To achieve real change, head to the polls


Tom Arthur

A sign points to a voting location. Primary elections in New York will take place on June 23. Voters have the option of going to polling locations, or sending in an absentee ballot, in order to better socially distance.

Mitch Fink, Editor-in-Chief

In the days since the senseless murder of George Floyd, I have seen the Masters community become more politically active than any other time during my seven years on campus.

 My Instagram feed transformed overnight from selfies and memes to a buzzing hub of activism. Throughout, I have consistently heard this message: “posting on social media is all well and good, but it’s worthless without any meaningful action.” Suggestions for that meaningful action have included supporting local black-owned businesses, signing petitions and donating to causes that support the movement.

I agree with each of these points, and wholeheartedly support these actions as important steps to enacting real, tangible change. 

However, a greater focus must be placed on one key step: voting. 

Signing a petition is a great way to help, but it’s important to remember that by signing a petition, you are petitioning a person in power to do something. While this can be very effective, it is far and away more effective to vote to put people in power that will make the changes that those petitions are demanding. 

These policy makers are the people who can enact the change you protest for. They are the ones with the power to pass legislation that funds, or defunds law enforcement, or to do away with broken windows policing.

If you are above the age of 18, there is no petition you can sign, no phone call you can make that is more valuable than your vote. 

Primary elections in New York are on June 23. 

The 17th Congressional District in New York (NY-17) is in the midst of its most competitive democratic primary in decades. Representative Nita Lowey (D), who has served NY-17 since 1989, is stepping down, opening the door for a new representative.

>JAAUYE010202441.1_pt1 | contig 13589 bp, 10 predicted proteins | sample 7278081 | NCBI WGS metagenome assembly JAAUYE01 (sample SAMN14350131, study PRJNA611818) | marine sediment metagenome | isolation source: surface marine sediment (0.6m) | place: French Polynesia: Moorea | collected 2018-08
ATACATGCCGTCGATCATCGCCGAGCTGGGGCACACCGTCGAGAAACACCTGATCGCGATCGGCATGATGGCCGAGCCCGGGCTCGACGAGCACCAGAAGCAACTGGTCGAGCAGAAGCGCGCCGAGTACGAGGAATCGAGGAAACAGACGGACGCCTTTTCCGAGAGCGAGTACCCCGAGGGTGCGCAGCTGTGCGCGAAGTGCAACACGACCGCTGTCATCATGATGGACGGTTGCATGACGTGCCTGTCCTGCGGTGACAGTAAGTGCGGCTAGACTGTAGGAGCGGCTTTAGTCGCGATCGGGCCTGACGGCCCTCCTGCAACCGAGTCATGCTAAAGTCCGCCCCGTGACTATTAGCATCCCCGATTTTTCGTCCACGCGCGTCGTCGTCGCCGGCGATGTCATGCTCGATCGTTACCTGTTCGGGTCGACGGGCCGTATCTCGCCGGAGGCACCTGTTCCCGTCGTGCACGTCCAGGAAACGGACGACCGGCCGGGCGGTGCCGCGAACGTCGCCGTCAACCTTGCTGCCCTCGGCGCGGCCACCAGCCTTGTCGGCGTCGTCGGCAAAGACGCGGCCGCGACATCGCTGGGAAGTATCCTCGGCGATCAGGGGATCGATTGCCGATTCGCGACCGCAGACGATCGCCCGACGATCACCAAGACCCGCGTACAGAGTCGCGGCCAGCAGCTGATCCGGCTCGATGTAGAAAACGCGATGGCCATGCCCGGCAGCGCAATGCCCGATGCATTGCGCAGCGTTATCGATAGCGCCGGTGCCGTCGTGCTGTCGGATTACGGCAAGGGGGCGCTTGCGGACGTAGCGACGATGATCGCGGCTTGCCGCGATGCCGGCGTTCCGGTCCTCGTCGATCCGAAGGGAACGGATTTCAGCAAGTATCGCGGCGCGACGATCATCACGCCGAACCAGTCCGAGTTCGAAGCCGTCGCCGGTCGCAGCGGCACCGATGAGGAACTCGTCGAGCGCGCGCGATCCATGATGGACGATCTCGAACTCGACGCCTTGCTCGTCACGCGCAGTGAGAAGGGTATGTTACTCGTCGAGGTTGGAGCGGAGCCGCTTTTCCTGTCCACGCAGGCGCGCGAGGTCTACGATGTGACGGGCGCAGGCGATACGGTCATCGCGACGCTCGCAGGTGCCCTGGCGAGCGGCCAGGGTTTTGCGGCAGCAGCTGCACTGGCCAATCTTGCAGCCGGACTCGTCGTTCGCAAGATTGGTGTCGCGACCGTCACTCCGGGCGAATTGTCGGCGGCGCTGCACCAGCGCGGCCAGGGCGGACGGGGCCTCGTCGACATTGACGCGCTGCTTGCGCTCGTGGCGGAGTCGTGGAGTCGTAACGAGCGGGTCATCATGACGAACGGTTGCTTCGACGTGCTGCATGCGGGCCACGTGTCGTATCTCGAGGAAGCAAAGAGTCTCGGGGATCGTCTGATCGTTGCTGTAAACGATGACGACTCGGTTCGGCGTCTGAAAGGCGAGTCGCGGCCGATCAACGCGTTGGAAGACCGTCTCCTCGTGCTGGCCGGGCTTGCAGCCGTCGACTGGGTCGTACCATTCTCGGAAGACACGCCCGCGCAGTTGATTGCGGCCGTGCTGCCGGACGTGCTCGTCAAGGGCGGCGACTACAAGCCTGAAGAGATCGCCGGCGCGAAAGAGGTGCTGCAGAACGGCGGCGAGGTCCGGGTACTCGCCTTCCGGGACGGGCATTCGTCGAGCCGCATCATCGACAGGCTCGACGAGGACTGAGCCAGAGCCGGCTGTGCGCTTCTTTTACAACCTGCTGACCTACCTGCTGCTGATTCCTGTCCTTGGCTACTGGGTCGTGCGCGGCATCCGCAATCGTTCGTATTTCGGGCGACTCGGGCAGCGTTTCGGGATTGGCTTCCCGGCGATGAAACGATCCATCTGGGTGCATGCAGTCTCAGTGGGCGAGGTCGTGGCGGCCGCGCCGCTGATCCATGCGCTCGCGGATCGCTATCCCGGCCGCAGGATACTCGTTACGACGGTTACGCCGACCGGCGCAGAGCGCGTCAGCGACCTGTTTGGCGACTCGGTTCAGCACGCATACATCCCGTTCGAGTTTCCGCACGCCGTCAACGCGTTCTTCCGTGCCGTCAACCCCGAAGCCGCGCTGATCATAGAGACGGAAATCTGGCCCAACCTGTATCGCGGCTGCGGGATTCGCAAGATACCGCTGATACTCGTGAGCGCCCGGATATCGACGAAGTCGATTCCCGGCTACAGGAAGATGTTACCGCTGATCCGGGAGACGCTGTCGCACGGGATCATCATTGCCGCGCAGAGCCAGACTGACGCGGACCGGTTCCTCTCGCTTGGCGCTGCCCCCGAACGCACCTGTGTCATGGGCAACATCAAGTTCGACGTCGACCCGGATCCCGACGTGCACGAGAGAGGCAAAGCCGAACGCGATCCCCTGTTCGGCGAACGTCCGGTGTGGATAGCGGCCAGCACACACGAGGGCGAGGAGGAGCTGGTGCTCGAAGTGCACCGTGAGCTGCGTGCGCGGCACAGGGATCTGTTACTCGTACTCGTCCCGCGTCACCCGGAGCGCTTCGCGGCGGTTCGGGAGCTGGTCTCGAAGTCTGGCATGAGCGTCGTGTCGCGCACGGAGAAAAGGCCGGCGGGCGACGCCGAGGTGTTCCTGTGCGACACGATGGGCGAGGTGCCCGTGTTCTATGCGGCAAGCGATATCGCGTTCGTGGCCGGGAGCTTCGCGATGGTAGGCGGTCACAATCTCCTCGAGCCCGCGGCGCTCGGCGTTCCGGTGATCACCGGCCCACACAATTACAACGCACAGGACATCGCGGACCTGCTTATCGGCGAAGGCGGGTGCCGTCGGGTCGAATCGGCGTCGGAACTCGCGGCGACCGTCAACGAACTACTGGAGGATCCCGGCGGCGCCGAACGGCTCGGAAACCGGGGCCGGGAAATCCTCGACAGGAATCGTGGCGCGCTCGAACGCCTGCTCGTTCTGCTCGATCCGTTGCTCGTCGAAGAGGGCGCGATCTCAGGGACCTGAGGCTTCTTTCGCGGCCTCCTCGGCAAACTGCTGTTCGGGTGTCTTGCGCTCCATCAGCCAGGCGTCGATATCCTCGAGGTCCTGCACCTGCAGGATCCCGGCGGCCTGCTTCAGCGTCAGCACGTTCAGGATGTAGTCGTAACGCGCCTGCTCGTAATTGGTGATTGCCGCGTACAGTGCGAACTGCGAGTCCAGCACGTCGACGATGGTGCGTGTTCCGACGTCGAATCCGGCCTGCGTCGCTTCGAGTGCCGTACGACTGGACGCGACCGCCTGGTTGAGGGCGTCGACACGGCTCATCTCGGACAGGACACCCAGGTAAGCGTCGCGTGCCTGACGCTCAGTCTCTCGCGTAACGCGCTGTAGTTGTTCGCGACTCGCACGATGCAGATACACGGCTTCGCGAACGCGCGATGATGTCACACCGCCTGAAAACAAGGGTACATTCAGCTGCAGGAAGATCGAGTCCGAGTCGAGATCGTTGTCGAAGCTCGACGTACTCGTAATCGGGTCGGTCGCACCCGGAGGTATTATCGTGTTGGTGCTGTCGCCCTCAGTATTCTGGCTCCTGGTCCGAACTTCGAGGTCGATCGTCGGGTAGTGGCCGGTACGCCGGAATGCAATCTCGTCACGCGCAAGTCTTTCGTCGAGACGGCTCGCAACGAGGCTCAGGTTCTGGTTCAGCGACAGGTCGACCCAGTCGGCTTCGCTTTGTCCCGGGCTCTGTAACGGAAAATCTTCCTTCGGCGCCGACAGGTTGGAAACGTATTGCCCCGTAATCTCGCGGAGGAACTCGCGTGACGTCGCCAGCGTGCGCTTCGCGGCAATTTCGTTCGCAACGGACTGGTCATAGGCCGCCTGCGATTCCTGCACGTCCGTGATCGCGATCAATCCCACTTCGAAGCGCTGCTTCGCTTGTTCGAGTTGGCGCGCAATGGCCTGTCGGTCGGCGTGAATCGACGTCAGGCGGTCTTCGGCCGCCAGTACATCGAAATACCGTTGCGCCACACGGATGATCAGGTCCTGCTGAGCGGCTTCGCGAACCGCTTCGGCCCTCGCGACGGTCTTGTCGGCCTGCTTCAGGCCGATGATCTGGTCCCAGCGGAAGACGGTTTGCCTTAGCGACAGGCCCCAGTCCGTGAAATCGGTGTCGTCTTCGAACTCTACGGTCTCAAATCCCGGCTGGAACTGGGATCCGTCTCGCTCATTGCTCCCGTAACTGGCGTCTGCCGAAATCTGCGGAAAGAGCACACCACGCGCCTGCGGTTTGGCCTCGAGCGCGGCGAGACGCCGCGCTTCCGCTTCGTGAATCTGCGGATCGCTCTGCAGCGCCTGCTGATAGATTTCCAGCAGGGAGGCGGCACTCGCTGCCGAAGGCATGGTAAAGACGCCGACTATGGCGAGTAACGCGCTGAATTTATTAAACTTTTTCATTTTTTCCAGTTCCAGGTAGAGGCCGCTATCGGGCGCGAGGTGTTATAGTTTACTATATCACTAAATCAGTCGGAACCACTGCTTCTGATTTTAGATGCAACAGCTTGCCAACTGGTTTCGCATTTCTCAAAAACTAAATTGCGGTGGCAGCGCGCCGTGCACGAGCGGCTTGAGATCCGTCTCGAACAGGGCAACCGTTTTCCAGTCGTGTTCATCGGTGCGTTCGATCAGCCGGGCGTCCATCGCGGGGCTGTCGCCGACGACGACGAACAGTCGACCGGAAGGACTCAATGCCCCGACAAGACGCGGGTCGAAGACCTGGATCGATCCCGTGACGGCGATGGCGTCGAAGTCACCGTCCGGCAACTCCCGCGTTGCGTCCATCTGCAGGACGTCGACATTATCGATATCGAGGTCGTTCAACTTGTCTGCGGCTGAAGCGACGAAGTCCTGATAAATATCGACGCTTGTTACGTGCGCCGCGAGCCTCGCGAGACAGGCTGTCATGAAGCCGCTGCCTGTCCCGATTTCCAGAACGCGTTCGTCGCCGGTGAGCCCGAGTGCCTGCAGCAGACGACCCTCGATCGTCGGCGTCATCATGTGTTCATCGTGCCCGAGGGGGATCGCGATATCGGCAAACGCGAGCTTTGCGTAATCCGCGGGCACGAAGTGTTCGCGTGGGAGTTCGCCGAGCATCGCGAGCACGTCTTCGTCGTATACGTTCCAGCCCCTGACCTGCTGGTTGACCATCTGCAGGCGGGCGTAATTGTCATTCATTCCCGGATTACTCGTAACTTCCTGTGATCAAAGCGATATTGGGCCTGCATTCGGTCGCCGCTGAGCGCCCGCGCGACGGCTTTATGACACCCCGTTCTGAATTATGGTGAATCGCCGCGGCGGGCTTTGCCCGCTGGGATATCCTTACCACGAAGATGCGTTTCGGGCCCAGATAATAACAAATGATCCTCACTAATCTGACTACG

Per a recent Data for Progress poll, the top four candidates are statistically tied within the margin of error, leaving 38 percent of those who were polled undecided. In 2018, slightly less than 200,000 votes (just 26 percent of the district’s population) were cast in the general election of NY-17’s congressional election, let alone in a primary. In such a tightly contested race, your vote will make a difference. 

NY-17 consists of all of Rockland county, and parts of Westchester county, such as White Plains and Tarrytown, the heart of where many Masters day students reside.

In the 16th district (NY-16), which encompasses areas of lower Westchester such as Hastings-on-Hudson and New Rochelle, and the northern Bronx, longtime Democratic representative Eliot Engel is facing one of his most challenging re-election bids in his career. Recently, Engel attended a news conference about local vandalism in the Bronx where a microphone caught him saying, “If I didn’t have a primary, I wouldn’t care [about speaking at the rally].” 

 If you are 18, please, educate yourself on the candidates in your district, and vote. If you are scrolling through post after post on social media, wondering what more you can do to help: vote. If you have attended protests, or signed petitions, and feel as though you have done your part: vote

Historically, the young demographic of eligible voters have turned out the least in elections. Per the Census Bureau, young voters (ages 18-29) had the worst voter turnout out of any age demographic in the 2016 election, at just 46.1 percent. 

The COVID-19 pandemic will only make it more difficult for this turnout rate to improve. Instead of stopping by polling places, voters are now encouraged to request their absentee ballots by June 16, before sending them in before election day on June 23. It’s not ideal, but it’s the reality of the situation we are in. 

New York State Senate Majority Leader Andrea Stewart-Cousins told Tower,  “You’re taking a serious responsibility, especially now because it’s all different [with the pandemic]. It will be a different structure. So keeping the awareness, the importance and the power of the individual vote is key.”

 We have been eager to spend time advocating for change through protesting and reposting. Let’s direct some of that energy towards filling out ballots, too.

If Generation Z is the generation stepping up to the plate to fight global injustices, we shouldn’t be the generation that uses our vote the least. On June 23, and then on Nov. 3, let’s change that. 

If you are not 18, like me, your help is necessary as well. Help your family request an absentee ballot, or find them a safe polling place to vote. Learn about the candidates in your district. Read their policies, and find the candidate who will accomplish the change you want to see; campaign for them, work on a phone bank for them, donate to their campaigns. Even if you cannot vote yourself, help others to vote for the change you want to see in your country, and beyond. 

In order to accomplish real action in our communities, and in Washington, we need to vote, and we need to do it loudly.